Lauter, Rolf. “Bill Viola: Survey Exhibition, Frankfurt 1999, Part 3: Dominikanerkloster. Curator: Dr. Rolf Lauter.” Online video clip. YouTube. YouTube, 6 Sept. 2014. Web. 17 Aug. 2015. < https://www.youtube.com/watch?v=O5HKa7gMn4g#t=51>.
Manchester, Melissa. Nantes Triptych. 1992: Summary. Tate Gallery. Sept. 2000. Web. 17 Aug. 2015. <http://www.tate.org.uk/art/artworks/viola-nantes-triptych-t06854/text-summary>.
Pryde, Josephine. It’s Not My Body XII. 2011. Museum of Modern Art. The Collection. Web. 17 Aug. 2015. <http://www.moma.org/collection/works/166772?locale=en>.
Russell, John. The Meanings of Modern Art. New York: Museum of Modern Art, 1981. Print.
Serrano, Andes. Piss Christ. 1987. Wikipedia. Web. 17 Aug. 2015.
Sherman, Cindy. Untitled from The Art Pro Choice II Print Portfolio. 2015. Metropolitan Museum of Art. The Collection Online. Web. 17 Aug. 2015. http://www.metmuseum.org/collection/the-collection-online/search/365507>.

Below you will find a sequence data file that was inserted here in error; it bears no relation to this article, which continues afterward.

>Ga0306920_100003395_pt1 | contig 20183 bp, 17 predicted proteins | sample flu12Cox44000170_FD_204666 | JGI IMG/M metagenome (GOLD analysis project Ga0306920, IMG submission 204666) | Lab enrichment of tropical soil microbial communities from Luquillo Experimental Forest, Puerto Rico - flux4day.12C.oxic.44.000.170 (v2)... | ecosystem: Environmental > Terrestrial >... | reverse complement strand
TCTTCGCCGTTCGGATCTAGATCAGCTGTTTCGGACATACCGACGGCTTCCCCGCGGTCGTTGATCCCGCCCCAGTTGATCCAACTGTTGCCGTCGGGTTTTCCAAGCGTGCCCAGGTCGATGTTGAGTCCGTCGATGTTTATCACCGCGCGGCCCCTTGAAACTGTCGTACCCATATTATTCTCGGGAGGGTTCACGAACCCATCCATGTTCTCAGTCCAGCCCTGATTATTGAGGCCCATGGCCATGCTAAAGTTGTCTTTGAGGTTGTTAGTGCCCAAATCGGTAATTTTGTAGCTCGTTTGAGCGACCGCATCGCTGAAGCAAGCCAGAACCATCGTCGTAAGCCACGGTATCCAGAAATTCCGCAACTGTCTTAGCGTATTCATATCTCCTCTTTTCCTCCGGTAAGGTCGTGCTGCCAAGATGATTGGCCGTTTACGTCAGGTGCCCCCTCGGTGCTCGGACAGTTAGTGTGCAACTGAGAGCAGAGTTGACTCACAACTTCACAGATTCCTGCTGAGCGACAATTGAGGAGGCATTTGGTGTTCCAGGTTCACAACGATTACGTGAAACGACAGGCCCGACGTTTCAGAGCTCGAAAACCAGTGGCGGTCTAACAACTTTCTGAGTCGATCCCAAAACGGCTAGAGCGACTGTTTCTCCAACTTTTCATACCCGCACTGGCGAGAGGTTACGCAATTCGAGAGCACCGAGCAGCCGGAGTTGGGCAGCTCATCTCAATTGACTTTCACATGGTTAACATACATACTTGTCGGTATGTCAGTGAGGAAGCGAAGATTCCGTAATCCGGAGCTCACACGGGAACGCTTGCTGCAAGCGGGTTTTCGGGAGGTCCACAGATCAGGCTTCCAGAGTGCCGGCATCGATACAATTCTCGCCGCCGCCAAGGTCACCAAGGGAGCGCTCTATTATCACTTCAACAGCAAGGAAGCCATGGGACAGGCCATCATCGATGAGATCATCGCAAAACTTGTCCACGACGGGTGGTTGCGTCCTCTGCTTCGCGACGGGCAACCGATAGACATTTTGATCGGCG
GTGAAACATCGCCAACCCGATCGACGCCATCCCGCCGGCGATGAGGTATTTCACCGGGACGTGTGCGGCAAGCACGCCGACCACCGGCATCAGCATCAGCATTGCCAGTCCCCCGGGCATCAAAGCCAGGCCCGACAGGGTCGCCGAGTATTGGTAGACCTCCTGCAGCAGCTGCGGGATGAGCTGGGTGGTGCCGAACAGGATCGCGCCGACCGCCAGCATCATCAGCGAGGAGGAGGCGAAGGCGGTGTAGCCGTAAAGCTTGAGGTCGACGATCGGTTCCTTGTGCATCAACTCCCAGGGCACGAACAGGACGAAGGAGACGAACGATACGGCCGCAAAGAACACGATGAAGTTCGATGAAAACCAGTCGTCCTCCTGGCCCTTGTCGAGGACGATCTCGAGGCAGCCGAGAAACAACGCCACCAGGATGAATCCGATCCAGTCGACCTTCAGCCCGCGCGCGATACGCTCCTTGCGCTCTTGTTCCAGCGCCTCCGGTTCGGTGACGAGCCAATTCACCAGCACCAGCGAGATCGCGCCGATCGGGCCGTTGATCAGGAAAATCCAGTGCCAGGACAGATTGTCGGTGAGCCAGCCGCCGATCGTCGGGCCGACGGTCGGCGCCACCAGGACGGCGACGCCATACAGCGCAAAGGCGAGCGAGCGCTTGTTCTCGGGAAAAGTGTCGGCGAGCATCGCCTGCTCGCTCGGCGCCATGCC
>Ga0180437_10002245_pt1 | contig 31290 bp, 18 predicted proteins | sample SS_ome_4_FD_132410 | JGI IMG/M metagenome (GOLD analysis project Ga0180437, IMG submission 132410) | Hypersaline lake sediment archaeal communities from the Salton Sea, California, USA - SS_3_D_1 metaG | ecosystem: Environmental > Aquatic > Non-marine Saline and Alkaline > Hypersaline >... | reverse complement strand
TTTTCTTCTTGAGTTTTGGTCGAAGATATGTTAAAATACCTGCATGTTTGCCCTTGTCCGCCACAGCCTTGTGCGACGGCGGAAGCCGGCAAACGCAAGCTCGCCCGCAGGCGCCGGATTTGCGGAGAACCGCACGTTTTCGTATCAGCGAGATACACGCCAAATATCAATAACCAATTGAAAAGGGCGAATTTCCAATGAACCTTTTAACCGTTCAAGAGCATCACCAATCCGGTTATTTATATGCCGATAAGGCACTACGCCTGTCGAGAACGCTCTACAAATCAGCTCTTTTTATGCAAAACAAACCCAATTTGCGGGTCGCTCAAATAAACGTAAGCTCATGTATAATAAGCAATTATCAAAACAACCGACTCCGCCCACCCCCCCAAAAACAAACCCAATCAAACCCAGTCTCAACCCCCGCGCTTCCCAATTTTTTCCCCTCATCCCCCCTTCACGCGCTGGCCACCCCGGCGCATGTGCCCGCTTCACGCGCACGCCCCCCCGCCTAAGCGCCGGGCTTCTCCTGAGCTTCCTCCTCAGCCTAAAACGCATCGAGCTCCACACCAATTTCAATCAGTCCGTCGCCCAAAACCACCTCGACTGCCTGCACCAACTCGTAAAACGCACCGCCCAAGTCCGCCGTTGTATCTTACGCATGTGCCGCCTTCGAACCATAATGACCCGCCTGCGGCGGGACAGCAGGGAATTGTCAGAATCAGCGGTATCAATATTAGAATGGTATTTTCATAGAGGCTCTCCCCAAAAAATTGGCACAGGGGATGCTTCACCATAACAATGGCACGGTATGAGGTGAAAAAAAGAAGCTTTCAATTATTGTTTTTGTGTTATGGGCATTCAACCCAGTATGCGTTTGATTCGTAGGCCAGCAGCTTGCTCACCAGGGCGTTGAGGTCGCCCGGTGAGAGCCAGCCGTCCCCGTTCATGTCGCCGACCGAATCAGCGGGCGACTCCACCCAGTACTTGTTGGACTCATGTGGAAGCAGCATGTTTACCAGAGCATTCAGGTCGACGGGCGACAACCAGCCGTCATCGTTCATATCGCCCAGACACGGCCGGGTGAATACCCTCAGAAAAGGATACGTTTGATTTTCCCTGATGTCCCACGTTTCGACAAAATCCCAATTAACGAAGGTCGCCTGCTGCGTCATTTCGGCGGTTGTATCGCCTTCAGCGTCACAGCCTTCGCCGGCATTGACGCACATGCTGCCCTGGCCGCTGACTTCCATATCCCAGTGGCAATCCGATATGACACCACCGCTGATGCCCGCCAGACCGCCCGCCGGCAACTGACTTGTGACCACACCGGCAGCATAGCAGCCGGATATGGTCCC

Story, William Wetmore. Medea. 1866. Metropolitan Museum of Art. The Collection Online: Medea. 2015. Web. 17 Aug. 2015. <http://www.metmuseum.org/collection/the-collection-online/search/12651?=&imgno=1&tabname=label>.
Strobel, Jennifer. “Artist’s Theme Found Unsuitable.” Free Lance-Star. Free Lance-Star, 8 Oct. 1983. Web. 17 Aug. 2015. < https://news.google.com/newspapers?nid=1298&dat=19831008&id=JeJLAAAAIBAJ&sjid=wYsDAAAAIBAJ&pg=4551,1118620&hl=en>.
Tuohy, Andy, and Christopher Masters. A to Z Great Modern Artists. London:
Cassell Illustrated, 2015. Print.
Viola, Bill. Nantes Triptych. 1992. Tate Gallery. Web. 17 Aug. 2015. < http://www.tate.org.uk/art/artworks/viola-nantes-triptych-t06854>.